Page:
Planned Impact

Beneficiaries of the series will include the following groups:
- Patients
- Nurses
- And academics

Any improvement in nursing care will have benefits to patients. Critical and reflexive thinking are already well developed concepts within nursing but a more explicit utilisation of theories developed with the social sciences hold the potential to develop them still further and facilitate understanding (and thus responses) to caring for people whose lives are very different to those from which the nursing students understand. In so doing the series will also enable discussion of the theory practice-gap so as to explicitly recognise and challenge assumptions of both academics and practitioners and potentially empower nurses in their roles of ensuring the wellbeing of patients and coping with the realities of working in situations of limited resources.


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Atherton I (2014) Habitat and health: why place matters. in Nursing standard (Royal College of Nursing (Great Britain) : 1987)

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Atherton I (2014) Learn to see patients in their own world. in Nursing standard (Royal College of Nursing (Great Britain) : 1987)

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Atherton I (2014) How empathy skills can change nursing. in Nursing standard (Royal College of Nursing (Great Britain) : 1987)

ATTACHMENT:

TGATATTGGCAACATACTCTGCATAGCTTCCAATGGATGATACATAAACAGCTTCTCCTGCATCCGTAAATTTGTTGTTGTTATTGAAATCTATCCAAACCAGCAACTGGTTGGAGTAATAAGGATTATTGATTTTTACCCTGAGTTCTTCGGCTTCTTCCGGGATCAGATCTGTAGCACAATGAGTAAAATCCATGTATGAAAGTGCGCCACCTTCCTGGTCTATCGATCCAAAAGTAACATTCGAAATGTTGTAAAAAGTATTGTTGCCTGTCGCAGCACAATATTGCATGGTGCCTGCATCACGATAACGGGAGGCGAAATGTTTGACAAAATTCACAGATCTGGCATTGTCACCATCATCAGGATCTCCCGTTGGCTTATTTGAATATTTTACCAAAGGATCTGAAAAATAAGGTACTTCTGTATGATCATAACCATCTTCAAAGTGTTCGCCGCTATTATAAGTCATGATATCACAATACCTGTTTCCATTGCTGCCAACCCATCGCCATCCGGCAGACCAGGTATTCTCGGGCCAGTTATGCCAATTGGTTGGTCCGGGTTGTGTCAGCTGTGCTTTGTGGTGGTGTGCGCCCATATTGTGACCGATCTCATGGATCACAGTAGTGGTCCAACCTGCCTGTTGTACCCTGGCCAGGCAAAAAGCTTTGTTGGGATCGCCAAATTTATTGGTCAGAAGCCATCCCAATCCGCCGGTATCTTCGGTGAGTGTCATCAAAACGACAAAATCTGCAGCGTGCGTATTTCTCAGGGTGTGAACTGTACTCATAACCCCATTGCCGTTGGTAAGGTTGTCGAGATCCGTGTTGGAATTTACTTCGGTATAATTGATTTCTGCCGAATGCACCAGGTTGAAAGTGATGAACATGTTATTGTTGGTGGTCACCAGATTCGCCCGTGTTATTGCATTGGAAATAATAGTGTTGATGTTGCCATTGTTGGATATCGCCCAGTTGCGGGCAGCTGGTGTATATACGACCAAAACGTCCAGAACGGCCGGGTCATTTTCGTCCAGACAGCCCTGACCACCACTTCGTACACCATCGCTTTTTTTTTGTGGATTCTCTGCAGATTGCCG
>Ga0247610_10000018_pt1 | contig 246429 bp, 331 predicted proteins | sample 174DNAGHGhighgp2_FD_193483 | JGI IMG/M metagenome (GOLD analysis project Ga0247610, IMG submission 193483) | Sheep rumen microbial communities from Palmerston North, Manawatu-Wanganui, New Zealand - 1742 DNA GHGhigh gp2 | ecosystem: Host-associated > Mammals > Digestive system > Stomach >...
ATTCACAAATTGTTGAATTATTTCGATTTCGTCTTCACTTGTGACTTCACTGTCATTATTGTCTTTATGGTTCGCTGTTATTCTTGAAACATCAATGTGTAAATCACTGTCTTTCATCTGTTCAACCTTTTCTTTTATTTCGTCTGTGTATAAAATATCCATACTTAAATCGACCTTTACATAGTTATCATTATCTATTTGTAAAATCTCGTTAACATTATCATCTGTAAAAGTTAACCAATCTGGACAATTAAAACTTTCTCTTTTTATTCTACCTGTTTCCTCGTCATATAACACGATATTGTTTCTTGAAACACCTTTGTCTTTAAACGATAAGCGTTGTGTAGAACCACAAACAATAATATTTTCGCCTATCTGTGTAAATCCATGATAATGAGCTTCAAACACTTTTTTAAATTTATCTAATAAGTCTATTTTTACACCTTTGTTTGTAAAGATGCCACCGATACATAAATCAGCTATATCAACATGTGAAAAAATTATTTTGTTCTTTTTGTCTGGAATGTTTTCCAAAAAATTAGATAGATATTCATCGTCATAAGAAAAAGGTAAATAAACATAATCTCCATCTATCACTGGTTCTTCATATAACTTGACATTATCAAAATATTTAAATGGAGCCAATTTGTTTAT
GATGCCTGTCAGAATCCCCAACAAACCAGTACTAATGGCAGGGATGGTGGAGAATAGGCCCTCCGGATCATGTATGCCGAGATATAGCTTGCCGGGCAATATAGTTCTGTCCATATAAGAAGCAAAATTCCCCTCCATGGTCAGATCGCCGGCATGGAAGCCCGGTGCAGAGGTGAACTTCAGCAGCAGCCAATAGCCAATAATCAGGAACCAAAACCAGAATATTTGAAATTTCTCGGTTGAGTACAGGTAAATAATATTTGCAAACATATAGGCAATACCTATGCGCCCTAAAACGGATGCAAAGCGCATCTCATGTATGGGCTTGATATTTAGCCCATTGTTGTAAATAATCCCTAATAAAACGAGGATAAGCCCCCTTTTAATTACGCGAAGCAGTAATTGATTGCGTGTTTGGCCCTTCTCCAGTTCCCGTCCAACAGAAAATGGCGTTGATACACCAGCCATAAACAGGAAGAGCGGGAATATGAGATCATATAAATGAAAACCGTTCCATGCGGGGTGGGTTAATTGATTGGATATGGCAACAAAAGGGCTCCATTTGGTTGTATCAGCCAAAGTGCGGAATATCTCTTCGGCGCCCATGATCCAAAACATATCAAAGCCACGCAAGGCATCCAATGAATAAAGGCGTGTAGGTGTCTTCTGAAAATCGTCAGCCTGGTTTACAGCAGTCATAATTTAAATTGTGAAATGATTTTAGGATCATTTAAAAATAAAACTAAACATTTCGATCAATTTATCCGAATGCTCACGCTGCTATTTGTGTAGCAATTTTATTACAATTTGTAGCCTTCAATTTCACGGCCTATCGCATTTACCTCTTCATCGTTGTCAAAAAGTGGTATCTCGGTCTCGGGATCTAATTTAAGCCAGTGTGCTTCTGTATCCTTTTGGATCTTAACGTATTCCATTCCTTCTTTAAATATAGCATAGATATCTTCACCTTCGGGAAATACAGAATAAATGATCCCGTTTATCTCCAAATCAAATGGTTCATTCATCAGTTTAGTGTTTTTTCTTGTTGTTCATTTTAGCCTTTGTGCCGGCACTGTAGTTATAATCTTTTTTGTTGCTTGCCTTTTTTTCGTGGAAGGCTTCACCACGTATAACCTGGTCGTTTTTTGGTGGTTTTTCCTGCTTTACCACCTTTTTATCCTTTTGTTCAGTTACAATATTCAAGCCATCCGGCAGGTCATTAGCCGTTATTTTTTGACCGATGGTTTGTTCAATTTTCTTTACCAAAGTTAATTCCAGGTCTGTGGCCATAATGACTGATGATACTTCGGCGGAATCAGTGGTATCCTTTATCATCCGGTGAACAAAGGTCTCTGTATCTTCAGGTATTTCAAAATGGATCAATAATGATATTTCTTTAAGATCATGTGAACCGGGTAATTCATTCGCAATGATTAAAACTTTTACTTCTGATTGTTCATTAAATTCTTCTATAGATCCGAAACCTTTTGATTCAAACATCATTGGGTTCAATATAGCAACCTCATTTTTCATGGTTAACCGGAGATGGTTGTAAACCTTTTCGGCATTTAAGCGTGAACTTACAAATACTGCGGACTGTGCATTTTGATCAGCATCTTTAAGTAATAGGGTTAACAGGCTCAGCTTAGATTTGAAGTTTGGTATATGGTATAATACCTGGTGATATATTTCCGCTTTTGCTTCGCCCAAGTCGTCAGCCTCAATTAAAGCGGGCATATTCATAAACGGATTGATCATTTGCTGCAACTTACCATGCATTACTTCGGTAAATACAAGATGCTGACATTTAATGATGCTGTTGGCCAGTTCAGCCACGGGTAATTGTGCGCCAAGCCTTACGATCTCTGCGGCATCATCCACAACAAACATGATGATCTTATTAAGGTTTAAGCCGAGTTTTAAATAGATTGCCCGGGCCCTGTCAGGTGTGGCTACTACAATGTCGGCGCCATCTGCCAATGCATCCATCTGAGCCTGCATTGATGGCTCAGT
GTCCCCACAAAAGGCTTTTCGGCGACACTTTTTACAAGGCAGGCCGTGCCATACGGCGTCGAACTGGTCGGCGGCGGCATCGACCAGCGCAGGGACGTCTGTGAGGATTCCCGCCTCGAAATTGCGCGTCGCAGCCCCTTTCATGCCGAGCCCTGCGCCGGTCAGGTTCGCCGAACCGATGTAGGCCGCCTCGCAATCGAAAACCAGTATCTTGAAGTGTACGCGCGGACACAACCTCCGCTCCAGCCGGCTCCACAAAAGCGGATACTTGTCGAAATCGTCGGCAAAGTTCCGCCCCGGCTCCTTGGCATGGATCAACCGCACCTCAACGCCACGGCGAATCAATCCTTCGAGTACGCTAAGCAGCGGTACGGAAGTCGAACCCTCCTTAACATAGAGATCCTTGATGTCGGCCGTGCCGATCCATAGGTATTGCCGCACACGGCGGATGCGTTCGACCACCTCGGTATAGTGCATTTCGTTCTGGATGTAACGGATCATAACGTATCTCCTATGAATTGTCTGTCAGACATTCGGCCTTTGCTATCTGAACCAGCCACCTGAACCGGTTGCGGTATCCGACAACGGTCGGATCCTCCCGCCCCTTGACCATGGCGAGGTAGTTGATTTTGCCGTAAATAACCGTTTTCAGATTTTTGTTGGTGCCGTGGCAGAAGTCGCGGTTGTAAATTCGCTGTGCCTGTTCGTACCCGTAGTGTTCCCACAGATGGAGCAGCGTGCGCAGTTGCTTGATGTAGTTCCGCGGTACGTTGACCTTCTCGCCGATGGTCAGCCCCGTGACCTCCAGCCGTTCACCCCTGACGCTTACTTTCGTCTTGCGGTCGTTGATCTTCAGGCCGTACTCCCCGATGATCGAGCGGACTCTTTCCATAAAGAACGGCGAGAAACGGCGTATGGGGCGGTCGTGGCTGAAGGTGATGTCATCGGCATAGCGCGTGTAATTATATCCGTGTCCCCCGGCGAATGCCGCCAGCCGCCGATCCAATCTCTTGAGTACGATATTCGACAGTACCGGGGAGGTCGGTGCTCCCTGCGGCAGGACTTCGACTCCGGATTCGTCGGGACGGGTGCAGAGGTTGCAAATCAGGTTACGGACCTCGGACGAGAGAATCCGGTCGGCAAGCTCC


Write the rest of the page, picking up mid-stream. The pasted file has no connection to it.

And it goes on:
Related Projects

Project Reference Relationship Related To Start End Award Value
ES/L000741/1 01/04/2014 31/12/2014 £20,836
ES/L000741/2 Transfer ES/L000741/1 01/01/2015 31/03/2016 £12,315
Description The Principle Investigator was asked to contribute to a 'Thought leadership group' by the Nursing and Midwifery Council (NMC), the professional regulators for nursing in the United Kingdom. The NMC, apart from regulating the profession, also have responsibilities to setting requirements for undergraduate nurse education that will enable entry to the professional register. The 'Thought Leadership Group" started the process of developing new standards of proficiency for undergraduate nurse education in the United Kingdom. The request resulted from the involvement of the NMC in the seminar series. It has enabled ideas that emerged through the seminar series to be fed into the process of developing competencies. The process is ongoing and will shortly be entering a wider consultation later in 2017. The seminar series team will be continuing to engage with that process and draw on insights from the series to contribute to the ongoing development of these standards, and to encourage the use of the social sciences in undergraduate nurse education. In 2020 the NMC started discussing potential ways in which their data might be used to better understand the dynamics of the nursing workforce, and to gain insights into risks for referral to fitness to practice panels. These discussions have been enabled by the ADR UK funding, and specifically through the Scottish Collaboration for Administrative Data Research.
Sector Education,Healthcare
Impact Types Societal

Description Request to contribute to consultation on development of new standards for undergraduate nurse education
Geographic Reach National 
Policy Influence Type Participation in a national consultation
Description Seminar 1 - Placing Patients' Lives 
Form Of Engagement Activity A formal working group, expert panel or dialogue
Part Of Official Scheme? No
Geographic Reach International
Primary Audience Professional Practitioners